The currently accepted taxonomy is based on the List of Prokaryotic names with Standing in Nomenclature (LSPN)[9] and the National Center for Biotechnology Information (NCBI).[10]

♠ Strain found at the National Center for Biotechnology Information (NCBI) but has no standing with the Bacteriological Code (1990 and subsequent Revision) as detailed by List of Prokaryotic names with Standing in Nomenclature (LPSN) as a result of the following reasons:


  1. ^ Cho J, Vergin K, Morris R, Giovannoni S (2004). "Lentisphaera araneosa gen. nov., sp. nov, a transparent exopolymer producing marine bacterium, and the description of a novel bacterial phylum, Lentisphaerae". Environ Microbiol. 6 (6): 611–21. doi:10.1111/j.1462-2920.2004.00614.x. PMID 15142250.
  2. ^ Gupta RS, Bhandari V, Naushad HS (2012). "Molecular Signatures for the PVC Clade (Planctomycetes, Verrucomicrobia, Chlamydiae, and Lentisphaerae) of Bacteria Provide Insights into Their Evolutionary Relationships". Front Microbiol. 3: 327. doi:10.3389/fmicb.2012.00327. PMC 3444138. PMID 23060863.
  3. ^ Gupta RS (2016). "Impact of genomics on the understanding of microbial evolution and classification: the importance of Darwin's views on classification". FEMS Microbiol Rev. 40 (4): 520–53. doi:10.1093/femsre/fuw011. PMID 27279642.
  4. ^ Griffiths E, Gupta RS (2007). "Phylogeny and shared conserved inserts in proteins provide evidence that Verrucomicrobia are the closest known free-living relatives of chlamydiae". Microbiology. 153 (Pt 8): 2648–54. doi:10.1099/mic.0.2007/009118-0. PMID 17660429.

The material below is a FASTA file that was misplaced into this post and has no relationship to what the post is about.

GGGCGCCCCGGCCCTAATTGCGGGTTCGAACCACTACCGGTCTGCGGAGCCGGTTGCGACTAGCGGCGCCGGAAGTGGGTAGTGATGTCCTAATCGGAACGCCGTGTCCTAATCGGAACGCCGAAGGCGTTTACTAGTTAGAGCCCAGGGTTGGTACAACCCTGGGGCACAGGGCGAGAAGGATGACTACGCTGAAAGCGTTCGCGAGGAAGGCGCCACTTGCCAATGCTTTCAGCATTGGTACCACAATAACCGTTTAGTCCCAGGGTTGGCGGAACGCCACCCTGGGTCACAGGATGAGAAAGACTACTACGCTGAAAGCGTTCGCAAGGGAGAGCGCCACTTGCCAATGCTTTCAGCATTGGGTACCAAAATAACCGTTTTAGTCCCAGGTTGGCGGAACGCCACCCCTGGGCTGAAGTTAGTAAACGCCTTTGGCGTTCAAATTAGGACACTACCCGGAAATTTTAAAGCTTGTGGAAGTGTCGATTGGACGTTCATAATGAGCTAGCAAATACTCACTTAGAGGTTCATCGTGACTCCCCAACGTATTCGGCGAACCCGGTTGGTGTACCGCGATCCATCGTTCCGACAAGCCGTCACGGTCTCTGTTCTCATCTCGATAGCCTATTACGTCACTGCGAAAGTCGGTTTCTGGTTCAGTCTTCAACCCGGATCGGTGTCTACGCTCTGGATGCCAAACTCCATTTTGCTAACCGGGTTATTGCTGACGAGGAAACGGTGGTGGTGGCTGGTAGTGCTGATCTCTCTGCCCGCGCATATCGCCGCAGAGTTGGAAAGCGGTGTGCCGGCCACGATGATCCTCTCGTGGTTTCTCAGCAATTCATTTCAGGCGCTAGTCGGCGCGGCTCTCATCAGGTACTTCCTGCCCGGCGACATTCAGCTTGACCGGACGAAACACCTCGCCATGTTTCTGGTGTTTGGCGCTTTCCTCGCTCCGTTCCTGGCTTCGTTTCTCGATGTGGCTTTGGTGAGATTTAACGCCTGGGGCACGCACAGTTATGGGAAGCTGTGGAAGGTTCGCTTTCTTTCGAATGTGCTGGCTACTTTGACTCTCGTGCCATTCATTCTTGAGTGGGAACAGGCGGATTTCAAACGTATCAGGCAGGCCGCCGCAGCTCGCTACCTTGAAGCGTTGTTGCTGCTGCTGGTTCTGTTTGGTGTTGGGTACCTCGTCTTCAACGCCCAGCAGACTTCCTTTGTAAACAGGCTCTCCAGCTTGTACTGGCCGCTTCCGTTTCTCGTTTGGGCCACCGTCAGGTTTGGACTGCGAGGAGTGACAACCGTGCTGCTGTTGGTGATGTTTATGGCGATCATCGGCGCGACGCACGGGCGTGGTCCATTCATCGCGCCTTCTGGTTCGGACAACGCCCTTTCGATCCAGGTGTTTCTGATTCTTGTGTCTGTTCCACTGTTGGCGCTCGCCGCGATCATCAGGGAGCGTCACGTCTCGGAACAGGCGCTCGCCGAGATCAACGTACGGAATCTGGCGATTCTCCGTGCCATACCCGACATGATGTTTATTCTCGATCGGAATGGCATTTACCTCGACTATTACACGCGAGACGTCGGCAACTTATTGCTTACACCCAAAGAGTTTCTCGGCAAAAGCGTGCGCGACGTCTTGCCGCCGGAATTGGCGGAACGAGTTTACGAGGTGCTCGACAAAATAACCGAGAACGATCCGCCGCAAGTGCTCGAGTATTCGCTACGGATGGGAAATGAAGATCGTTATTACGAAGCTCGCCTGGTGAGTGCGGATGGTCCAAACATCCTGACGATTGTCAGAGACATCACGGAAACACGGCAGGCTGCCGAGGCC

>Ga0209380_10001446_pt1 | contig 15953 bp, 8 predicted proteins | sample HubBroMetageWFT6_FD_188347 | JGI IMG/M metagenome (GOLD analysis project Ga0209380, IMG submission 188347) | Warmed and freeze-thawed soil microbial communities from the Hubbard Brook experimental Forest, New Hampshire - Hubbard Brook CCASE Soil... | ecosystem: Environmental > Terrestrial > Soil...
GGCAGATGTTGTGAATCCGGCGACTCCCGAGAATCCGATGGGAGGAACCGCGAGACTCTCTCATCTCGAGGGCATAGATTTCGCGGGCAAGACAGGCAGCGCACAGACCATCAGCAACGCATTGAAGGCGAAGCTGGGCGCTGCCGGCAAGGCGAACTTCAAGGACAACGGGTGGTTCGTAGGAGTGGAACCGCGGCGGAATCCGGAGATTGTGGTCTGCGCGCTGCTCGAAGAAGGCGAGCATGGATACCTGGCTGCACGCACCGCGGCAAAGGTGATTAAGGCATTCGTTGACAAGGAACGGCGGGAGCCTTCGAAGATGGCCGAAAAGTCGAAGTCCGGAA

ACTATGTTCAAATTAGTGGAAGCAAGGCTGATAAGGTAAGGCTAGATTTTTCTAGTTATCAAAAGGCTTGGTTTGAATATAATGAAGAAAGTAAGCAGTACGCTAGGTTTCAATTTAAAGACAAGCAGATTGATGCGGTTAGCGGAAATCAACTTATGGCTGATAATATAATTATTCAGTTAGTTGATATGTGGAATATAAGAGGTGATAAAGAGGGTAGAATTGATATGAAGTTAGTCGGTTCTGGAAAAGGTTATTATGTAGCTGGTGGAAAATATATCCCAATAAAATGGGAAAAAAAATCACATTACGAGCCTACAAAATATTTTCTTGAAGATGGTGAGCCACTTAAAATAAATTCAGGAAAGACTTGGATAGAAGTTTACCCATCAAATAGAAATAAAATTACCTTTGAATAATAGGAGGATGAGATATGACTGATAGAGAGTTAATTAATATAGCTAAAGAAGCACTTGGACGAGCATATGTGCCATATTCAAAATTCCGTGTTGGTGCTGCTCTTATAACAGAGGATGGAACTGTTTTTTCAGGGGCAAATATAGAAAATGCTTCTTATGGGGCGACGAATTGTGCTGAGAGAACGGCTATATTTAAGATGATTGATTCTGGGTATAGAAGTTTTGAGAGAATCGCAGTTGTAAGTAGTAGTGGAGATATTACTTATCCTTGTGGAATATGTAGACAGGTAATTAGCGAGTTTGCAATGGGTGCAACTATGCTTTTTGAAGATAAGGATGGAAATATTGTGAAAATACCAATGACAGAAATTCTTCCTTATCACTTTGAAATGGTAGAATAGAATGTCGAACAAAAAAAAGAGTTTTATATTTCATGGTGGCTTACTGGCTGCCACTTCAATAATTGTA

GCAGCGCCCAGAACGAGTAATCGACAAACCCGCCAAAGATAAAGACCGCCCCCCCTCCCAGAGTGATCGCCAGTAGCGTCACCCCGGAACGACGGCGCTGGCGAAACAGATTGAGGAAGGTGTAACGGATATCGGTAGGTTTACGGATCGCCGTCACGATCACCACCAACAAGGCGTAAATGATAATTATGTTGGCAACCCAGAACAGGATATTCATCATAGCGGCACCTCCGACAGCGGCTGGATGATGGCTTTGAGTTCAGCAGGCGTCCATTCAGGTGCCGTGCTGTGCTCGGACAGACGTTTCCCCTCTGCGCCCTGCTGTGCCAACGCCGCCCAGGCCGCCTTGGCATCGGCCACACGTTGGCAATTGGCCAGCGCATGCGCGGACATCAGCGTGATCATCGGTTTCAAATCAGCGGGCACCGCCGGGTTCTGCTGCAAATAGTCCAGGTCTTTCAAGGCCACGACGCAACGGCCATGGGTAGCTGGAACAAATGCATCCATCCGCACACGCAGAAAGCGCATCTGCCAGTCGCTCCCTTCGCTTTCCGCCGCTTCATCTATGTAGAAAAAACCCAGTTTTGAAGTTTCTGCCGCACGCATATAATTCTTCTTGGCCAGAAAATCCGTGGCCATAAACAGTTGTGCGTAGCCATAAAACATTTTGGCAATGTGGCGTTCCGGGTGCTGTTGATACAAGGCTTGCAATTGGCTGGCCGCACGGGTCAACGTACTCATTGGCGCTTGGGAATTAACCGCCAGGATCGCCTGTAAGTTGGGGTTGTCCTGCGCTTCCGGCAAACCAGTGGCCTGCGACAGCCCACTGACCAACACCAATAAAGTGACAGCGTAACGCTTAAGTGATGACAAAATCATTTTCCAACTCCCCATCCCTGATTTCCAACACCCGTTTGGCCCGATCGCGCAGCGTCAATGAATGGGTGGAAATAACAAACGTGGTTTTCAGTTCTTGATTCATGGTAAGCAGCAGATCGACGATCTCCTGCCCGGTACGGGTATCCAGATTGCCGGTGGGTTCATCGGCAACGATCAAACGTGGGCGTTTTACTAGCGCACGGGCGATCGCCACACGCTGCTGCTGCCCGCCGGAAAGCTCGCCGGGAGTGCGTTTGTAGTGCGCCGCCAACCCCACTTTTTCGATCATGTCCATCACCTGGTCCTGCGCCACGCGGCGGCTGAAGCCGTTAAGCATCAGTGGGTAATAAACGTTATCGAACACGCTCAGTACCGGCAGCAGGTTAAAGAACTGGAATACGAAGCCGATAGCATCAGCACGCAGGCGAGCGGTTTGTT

5. ^ Wagner, M; Horn, M (2006). "The Planctomycetes, Verrucomicrobia, Chlamydiae and sister phyla comprise a superphylum with biotechnological and medical relevance". Current Opinion in Biotechnology. 17 (3): 241–9. doi:10.1016/j.copbio.2006.05.005. PMID 16704931.
  6. ^ Hou, S; Makarova, KS; Saw, JH; Senin, P; Ly, BV; Zhou, Z; Ren, Y; Wang, J; Galperin, MY; Omelchenko, Marina V; Wolf, Yuri I; Yutin, Natalya; Koonin, Eugene V; Stott, Matthew B; Mountain, Bruce W; Crowe, Michelle A; Smirnova, Angela V; Dunfield, Peter F; Feng, Lu; Wang, Lei; Alam, Maqsudul (2008). "Complete genome sequence of the extremely acidophilic methanotroph isolate V4, Methylacidiphilum infernorum, a representative of the bacterial phylum Verrucomicrobia". Biology Direct. 3: 26. doi:10.1186/1745-6150-3-26. PMC 2474590. PMID 18593465.
  7. ^ Ludwig, W., Euzéby, J., & Whitman W.B. (2008). "Bergey's Taxonomic Outlines: Volume 4 - Draft Taxonomic Outline of the Bacteroidetes, Planctomycetes, Chlamydiae, Spirochaetes, Fibrobacteres, Fusobacteria, Acidobacteria, Verrucomicrobia, Dictyoglomi, and Gemmatimonadetes" (PDF). Bergey's Manual Trust: 15CS1 maint: multiple names: authors list (link)
  8. ^ "16S rRNA-based LTP release 123 (full tree)" (PDF). Silva Comprehensive Ribosomal RNA Database. Retrieved 2016-03-20.
  9. ^ J.P. Euzéby. "Verrucomicrobia". List of Prokaryotic names with Standing in Nomenclature (LPSN). Retrieved 2016-03-20.
  10. ^ Sayers; et al. "Verrucomicrobia". National Center for Biotechnology Information (NCBI) taxonomy database. Retrieved 2016-03-20.